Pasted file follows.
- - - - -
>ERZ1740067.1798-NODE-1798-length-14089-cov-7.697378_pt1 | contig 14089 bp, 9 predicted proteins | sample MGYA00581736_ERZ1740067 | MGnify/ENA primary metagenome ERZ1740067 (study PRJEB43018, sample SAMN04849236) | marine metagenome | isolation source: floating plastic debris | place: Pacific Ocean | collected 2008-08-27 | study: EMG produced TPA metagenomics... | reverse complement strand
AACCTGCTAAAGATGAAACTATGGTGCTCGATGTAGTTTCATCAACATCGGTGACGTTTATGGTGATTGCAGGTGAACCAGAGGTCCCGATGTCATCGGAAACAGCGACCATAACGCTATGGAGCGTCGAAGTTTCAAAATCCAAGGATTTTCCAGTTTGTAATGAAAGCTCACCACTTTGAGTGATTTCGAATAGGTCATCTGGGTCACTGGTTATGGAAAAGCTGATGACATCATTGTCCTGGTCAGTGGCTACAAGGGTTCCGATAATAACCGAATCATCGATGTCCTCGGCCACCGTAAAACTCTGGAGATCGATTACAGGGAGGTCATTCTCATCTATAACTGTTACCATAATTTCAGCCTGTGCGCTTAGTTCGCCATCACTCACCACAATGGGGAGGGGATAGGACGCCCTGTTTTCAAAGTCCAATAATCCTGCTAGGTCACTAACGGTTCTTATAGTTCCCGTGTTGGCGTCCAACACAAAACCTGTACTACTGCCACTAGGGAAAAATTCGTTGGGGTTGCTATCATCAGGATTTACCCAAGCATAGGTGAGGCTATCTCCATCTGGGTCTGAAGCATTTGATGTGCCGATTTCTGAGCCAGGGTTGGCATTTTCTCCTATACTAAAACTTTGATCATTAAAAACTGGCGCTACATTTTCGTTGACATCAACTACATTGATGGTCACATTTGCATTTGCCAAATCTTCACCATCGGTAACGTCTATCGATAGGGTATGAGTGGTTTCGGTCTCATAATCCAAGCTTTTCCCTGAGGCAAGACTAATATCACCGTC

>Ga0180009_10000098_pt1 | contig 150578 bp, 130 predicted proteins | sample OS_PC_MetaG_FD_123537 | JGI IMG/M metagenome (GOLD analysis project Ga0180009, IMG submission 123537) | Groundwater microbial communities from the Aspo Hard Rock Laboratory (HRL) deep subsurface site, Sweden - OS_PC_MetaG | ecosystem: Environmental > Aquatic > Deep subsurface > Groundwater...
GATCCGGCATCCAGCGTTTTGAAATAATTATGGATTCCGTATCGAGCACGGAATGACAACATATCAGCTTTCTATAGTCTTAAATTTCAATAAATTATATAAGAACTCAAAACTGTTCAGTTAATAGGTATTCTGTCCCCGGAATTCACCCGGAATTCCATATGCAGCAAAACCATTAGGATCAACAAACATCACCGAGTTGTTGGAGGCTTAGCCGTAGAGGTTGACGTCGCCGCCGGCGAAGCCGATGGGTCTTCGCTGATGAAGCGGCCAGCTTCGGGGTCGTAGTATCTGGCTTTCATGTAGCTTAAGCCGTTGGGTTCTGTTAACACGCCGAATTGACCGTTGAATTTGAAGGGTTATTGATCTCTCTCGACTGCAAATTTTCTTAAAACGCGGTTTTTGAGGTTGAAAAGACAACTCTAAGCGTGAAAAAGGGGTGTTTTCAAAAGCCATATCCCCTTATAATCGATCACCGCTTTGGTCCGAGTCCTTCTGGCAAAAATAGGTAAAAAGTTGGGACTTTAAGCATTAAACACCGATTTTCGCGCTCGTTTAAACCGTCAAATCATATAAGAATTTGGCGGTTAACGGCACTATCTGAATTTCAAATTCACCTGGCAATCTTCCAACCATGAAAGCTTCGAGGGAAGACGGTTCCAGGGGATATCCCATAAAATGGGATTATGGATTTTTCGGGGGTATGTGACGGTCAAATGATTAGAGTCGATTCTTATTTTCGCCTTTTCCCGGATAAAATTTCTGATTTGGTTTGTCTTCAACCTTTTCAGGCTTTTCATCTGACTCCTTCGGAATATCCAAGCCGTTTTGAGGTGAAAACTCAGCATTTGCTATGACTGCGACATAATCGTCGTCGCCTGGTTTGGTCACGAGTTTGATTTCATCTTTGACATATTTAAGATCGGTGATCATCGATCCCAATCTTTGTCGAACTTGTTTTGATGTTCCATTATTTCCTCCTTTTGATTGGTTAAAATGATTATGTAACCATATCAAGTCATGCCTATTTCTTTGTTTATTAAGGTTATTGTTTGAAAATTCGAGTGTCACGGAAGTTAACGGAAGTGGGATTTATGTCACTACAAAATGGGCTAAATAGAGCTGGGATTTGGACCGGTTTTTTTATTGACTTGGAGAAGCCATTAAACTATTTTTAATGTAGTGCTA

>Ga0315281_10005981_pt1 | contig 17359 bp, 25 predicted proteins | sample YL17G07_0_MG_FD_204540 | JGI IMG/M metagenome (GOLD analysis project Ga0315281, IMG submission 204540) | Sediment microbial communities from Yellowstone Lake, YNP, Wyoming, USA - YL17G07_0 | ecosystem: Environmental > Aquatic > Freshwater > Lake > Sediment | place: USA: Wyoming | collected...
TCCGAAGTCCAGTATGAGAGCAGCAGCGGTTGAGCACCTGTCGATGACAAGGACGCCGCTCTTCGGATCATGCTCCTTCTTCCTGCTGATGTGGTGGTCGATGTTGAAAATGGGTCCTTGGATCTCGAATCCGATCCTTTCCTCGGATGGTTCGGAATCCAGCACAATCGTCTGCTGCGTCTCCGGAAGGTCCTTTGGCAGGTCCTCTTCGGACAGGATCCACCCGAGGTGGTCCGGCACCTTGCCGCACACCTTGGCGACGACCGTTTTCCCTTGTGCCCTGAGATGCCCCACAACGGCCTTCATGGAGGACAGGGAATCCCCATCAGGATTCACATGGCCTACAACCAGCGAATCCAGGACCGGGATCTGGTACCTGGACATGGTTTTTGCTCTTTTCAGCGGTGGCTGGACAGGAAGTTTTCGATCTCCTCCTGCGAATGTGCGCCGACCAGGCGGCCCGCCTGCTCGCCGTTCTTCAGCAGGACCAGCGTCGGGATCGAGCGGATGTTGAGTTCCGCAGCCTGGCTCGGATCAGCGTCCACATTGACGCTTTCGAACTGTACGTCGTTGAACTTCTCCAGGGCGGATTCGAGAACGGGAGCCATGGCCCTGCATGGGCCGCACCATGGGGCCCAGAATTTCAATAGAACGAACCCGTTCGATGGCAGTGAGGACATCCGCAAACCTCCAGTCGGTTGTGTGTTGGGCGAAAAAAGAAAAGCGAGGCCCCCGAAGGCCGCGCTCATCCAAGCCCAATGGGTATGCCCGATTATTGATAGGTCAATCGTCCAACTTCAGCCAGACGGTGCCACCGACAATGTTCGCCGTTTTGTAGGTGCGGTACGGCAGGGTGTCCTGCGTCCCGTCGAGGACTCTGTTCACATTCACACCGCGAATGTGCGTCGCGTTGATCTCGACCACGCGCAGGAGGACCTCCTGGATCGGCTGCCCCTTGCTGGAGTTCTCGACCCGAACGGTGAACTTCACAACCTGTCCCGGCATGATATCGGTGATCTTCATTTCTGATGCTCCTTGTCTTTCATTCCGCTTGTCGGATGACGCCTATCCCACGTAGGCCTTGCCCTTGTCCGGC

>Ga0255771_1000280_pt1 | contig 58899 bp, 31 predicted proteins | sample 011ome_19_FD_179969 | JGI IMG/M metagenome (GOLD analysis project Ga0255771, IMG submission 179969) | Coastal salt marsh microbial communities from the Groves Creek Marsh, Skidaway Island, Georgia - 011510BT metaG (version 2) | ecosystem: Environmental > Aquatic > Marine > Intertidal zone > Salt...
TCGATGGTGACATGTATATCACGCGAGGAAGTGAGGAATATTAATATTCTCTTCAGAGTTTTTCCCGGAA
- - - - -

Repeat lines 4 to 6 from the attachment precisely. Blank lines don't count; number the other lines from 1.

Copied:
GATCCGGCATCCAGCGTTTTGAAATAATTATGGATTCCGTATCGAGCACGGAATGACAACATATCAGCTTTCTATAGTCTTAAATTTCAATAAATTATATAAGAACTCAAAACTGTTCAGTTAATAGGTATTCTGTCCCCGGAATTCACCCGGAATTCCATATGCAGCAAAACCATTAGGATCAACAAACATCACCGAGTTGTTGGAGGCTTAGCCGTAGAGGTTGACGTCGCCGCCGGCGAAGCCGATGGGTCTTCGCTGATGAAGCGGCCAGCTTCGGGGTCGTAGTATCTGGCTTTCATGTAGCTTAAGCCGTTGGGTTCTGTTAACACGCCGAATTGACCGTTGAATTTGAAGGGTTATTGATCTCTCTCGACTGCAAATTTTCTTAAAACGCGGTTTTTGAGGTTGAAAAGACAACTCTAAGCGTGAAAAAGGGGTGTTTTCAAAAGCCATATCCCCTTATAATCGATCACCGCTTTGGTCCGAGTCCTTCTGGCAAAAATAGGTAAAAAGTTGGGACTTTAAGCATTAAACACCGATTTTCGCGCTCGTTTAAACCGTCAAATCATATAAGAATTTGGCGGTTAACGGCACTATCTGAATTTCAAATTCACCTGGCAATCTTCCAACCATGAAAGCTTCGAGGGAAGACGGTTCCAGGGGATATCCCATAAAATGGGATTATGGATTTTTCGGGGGTATGTGACGGTCAAATGATTAGAGTCGATTCTTATTTTCGCCTTTTCCCGGATAAAATTTCTGATTTGGTTTGTCTTCAACCTTTTCAGGCTTTTCATCTGACTCCTTCGGAATATCCAAGCCGTTTTGAGGTGAAAACTCAGCATTTGCTATGACTGCGACATAATCGTCGTCGCCTGGTTTGGTCACGAGTTTGATTTCATCTTTGACATATTTAAGATCGGTGATCATCGATCCCAATCTTTGTCGAACTTGTTTTGATGTTCCATTATTTCCTCCTTTTGATTGGTTAAAATGATTATGTAACCATATCAAGTCATGCCTATTTCTTTGTTTATTAAGGTTATTGTTTGAAAATTCGAGTGTCACGGAAGTTAACGGAAGTGGGATTTATGTCACTACAAAATGGGCTAAATAGAGCTGGGATTTGGACCGGTTTTTTTATTGACTTGGAGAAGCCATTAAACTATTTTTAATGTAGTGCTA

>Ga0315281_10005981_pt1 | contig 17359 bp, 25 predicted proteins | sample YL17G07_0_MG_FD_204540 | JGI IMG/M metagenome (GOLD analysis project Ga0315281, IMG submission 204540) | Sediment microbial communities from Yellowstone Lake, YNP, Wyoming, USA - YL17G07_0 | ecosystem: Environmental > Aquatic > Freshwater > Lake > Sediment | place: USA: Wyoming | collected...
TCCGAAGTCCAGTATGAGAGCAGCAGCGGTTGAGCACCTGTCGATGACAAGGACGCCGCTCTTCGGATCATGCTCCTTCTTCCTGCTGATGTGGTGGTCGATGTTGAAAATGGGTCCTTGGATCTCGAATCCGATCCTTTCCTCGGATGGTTCGGAATCCAGCACAATCGTCTGCTGCGTCTCCGGAAGGTCCTTTGGCAGGTCCTCTTCGGACAGGATCCACCCGAGGTGGTCCGGCACCTTGCCGCACACCTTGGCGACGACCGTTTTCCCTTGTGCCCTGAGATGCCCCACAACGGCCTTCATGGAGGACAGGGAATCCCCATCAGGATTCACATGGCCTACAACCAGCGAATCCAGGACCGGGATCTGGTACCTGGACATGGTTTTTGCTCTTTTCAGCGGTGGCTGGACAGGAAGTTTTCGATCTCCTCCTGCGAATGTGCGCCGACCAGGCGGCCCGCCTGCTCGCCGTTCTTCAGCAGGACCAGCGTCGGGATCGAGCGGATGTTGAGTTCCGCAGCCTGGCTCGGATCAGCGTCCACATTGACGCTTTCGAACTGTACGTCGTTGAACTTCTCCAGGGCGGATTCGAGAACGGGAGCCATGGCCCTGCATGGGCCGCACCATGGGGCCCAGAATTTCAATAGAACGAACCCGTTCGATGGCAGTGAGGACATCCGCAAACCTCCAGTCGGTTGTGTGTTGGGCGAAAAAAGAAAAGCGAGGCCCCCGAAGGCCGCGCTCATCCAAGCCCAATGGGTATGCCCGATTATTGATAGGTCAATCGTCCAACTTCAGCCAGACGGTGCCACCGACAATGTTCGCCGTTTTGTAGGTGCGGTACGGCAGGGTGTCCTGCGTCCCGTCGAGGACTCTGTTCACATTCACACCGCGAATGTGCGTCGCGTTGATCTCGACCACGCGCAGGAGGACCTCCTGGATCGGCTGCCCCTTGCTGGAGTTCTCGACCCGAACGGTGAACTTCACAACCTGTCCCGGCATGATATCGGTGATCTTCATTTCTGATGCTCCTTGTCTTTCATTCCGCTTGTCGGATGACGCCTATCCCACGTAGGCCTTGCCCTTGTCCGGC